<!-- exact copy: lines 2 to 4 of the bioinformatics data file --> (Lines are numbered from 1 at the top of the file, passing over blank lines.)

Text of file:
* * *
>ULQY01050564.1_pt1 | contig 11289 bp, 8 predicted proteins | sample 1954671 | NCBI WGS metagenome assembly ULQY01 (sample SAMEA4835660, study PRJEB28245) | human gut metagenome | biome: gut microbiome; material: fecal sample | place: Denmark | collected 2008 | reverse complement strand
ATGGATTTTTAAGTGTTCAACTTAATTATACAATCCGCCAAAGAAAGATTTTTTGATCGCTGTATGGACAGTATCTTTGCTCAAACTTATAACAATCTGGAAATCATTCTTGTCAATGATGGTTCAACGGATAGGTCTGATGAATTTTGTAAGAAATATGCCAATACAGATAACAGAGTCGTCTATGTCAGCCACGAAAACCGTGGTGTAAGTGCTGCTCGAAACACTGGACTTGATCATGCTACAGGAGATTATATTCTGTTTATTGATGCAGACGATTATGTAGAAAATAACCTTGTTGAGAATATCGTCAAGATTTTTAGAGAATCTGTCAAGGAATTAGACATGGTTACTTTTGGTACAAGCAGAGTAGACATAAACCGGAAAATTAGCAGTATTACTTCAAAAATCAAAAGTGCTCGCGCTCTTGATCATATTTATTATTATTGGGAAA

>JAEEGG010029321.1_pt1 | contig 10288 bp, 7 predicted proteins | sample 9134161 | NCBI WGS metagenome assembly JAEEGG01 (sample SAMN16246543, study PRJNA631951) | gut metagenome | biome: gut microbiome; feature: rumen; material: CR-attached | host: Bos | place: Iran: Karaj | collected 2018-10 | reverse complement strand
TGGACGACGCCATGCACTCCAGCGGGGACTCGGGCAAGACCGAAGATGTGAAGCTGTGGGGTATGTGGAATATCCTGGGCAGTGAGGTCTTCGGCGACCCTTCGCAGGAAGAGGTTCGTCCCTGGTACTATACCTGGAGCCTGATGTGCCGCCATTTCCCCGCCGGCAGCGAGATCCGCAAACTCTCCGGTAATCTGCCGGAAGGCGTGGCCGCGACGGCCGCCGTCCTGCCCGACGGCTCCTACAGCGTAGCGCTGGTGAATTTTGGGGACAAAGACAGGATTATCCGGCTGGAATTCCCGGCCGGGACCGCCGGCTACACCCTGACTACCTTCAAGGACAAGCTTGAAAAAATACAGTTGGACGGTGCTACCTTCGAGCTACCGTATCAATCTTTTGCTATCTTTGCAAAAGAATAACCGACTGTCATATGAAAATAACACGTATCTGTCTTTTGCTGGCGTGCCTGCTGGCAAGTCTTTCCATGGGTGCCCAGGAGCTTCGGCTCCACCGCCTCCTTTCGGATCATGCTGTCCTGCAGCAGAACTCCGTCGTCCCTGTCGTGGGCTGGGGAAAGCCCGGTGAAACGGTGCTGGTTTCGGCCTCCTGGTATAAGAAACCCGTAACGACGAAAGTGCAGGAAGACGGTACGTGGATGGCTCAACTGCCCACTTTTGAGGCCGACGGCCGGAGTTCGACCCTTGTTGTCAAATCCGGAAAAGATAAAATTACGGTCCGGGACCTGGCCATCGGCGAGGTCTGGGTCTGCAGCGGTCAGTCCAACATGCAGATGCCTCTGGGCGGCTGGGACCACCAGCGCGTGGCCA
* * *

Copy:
ATGGATTTTTAAGTGTTCAACTTAATTATACAATCCGCCAAAGAAAGATTTTTTGATCGCTGTATGGACAGTATCTTTGCTCAAACTTATAACAATCTGGAAATCATTCTTGTCAATGATGGTTCAACGGATAGGTCTGATGAATTTTGTAAGAAATATGCCAATACAGATAACAGAGTCGTCTATGTCAGCCACGAAAACCGTGGTGTAAGTGCTGCTCGAAACACTGGACTTGATCATGCTACAGGAGATTATATTCTGTTTATTGATGCAGACGATTATGTAGAAAATAACCTTGTTGAGAATATCGTCAAGATTTTTAGAGAATCTGTCAAGGAATTAGACATGGTTACTTTTGGTACAAGCAGAGTAGACATAAACCGGAAAATTAGCAGTATTACTTCAAAAATCAAAAGTGCTCGCGCTCTTGATCATATTTATTATTATTGGGAAA

>JAEEGG010029321.1_pt1 | contig 10288 bp, 7 predicted proteins | sample 9134161 | NCBI WGS metagenome assembly JAEEGG01 (sample SAMN16246543, study PRJNA631951) | gut metagenome | biome: gut microbiome; feature: rumen; material: CR-attached | host: Bos | place: Iran: Karaj | collected 2018-10 | reverse complement strand
TGGACGACGCCATGCACTCCAGCGGGGACTCGGGCAAGACCGAAGATGTGAAGCTGTGGGGTATGTGGAATATCCTGGGCAGTGAGGTCTTCGGCGACCCTTCGCAGGAAGAGGTTCGTCCCTGGTACTATACCTGGAGCCTGATGTGCCGCCATTTCCCCGCCGGCAGCGAGATCCGCAAACTCTCCGGTAATCTGCCGGAAGGCGTGGCCGCGACGGCCGCCGTCCTGCCCGACGGCTCCTACAGCGTAGCGCTGGTGAATTTTGGGGACAAAGACAGGATTATCCGGCTGGAATTCCCGGCCGGGACCGCCGGCTACACCCTGACTACCTTCAAGGACAAGCTTGAAAAAATACAGTTGGACGGTGCTACCTTCGAGCTACCGTATCAATCTTTTGCTATCTTTGCAAAAGAATAACCGACTGTCATATGAAAATAACACGTATCTGTCTTTTGCTGGCGTGCCTGCTGGCAAGTCTTTCCATGGGTGCCCAGGAGCTTCGGCTCCACCGCCTCCTTTCGGATCATGCTGTCCTGCAGCAGAACTCCGTCGTCCCTGTCGTGGGCTGGGGAAAGCCCGGTGAAACGGTGCTGGTTTCGGCCTCCTGGTATAAGAAACCCGTAACGACGAAAGTGCAGGAAGACGGTACGTGGATGGCTCAACTGCCCACTTTTGAGGCCGACGGCCGGAGTTCGACCCTTGTTGTCAAATCCGGAAAAGATAAAATTACGGTCCGGGACCTGGCCATCGGCGAGGTCTGGGTCTGCAGCGGTCAGTCCAACATGCAGATGCCTCTGGGCGGCTGGGACCACCAGCGCGTGGCCA